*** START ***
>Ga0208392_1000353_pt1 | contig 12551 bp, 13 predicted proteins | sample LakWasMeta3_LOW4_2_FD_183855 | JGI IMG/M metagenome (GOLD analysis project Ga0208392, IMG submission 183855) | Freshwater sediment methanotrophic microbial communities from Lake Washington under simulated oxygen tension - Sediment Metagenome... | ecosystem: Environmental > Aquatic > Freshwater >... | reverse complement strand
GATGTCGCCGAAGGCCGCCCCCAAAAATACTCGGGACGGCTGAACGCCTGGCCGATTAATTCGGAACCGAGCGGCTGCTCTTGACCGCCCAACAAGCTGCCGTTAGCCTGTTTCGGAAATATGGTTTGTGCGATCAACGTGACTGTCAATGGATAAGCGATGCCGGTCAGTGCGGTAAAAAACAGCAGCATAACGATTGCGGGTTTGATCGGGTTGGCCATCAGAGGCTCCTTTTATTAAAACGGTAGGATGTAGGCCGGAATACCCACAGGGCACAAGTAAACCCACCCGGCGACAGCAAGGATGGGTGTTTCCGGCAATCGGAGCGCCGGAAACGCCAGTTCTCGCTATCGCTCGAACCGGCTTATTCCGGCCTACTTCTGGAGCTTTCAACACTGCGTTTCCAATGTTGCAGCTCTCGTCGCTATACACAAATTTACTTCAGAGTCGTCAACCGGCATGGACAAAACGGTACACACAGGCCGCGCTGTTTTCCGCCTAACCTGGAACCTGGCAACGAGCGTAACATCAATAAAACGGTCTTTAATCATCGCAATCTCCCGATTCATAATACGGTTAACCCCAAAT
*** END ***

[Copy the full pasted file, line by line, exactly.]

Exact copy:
>Ga0208392_1000353_pt1 | contig 12551 bp, 13 predicted proteins | sample LakWasMeta3_LOW4_2_FD_183855 | JGI IMG/M metagenome (GOLD analysis project Ga0208392, IMG submission 183855) | Freshwater sediment methanotrophic microbial communities from Lake Washington under simulated oxygen tension - Sediment Metagenome... | ecosystem: Environmental > Aquatic > Freshwater >... | reverse complement strand
GATGTCGCCGAAGGCCGCCCCCAAAAATACTCGGGACGGCTGAACGCCTGGCCGATTAATTCGGAACCGAGCGGCTGCTCTTGACCGCCCAACAAGCTGCCGTTAGCCTGTTTCGGAAATATGGTTTGTGCGATCAACGTGACTGTCAATGGATAAGCGATGCCGGTCAGTGCGGTAAAAAACAGCAGCATAACGATTGCGGGTTTGATCGGGTTGGCCATCAGAGGCTCCTTTTATTAAAACGGTAGGATGTAGGCCGGAATACCCACAGGGCACAAGTAAACCCACCCGGCGACAGCAAGGATGGGTGTTTCCGGCAATCGGAGCGCCGGAAACGCCAGTTCTCGCTATCGCTCGAACCGGCTTATTCCGGCCTACTTCTGGAGCTTTCAACACTGCGTTTCCAATGTTGCAGCTCTCGTCGCTATACACAAATTTACTTCAGAGTCGTCAACCGGCATGGACAAAACGGTACACACAGGCCGCGCTGTTTTCCGCCTAACCTGGAACCTGGCAACGAGCGTAACATCAATAAAACGGTCTTTAATCATCGCAATCTCCCGATTCATAATACGGTTAACCCCAAAT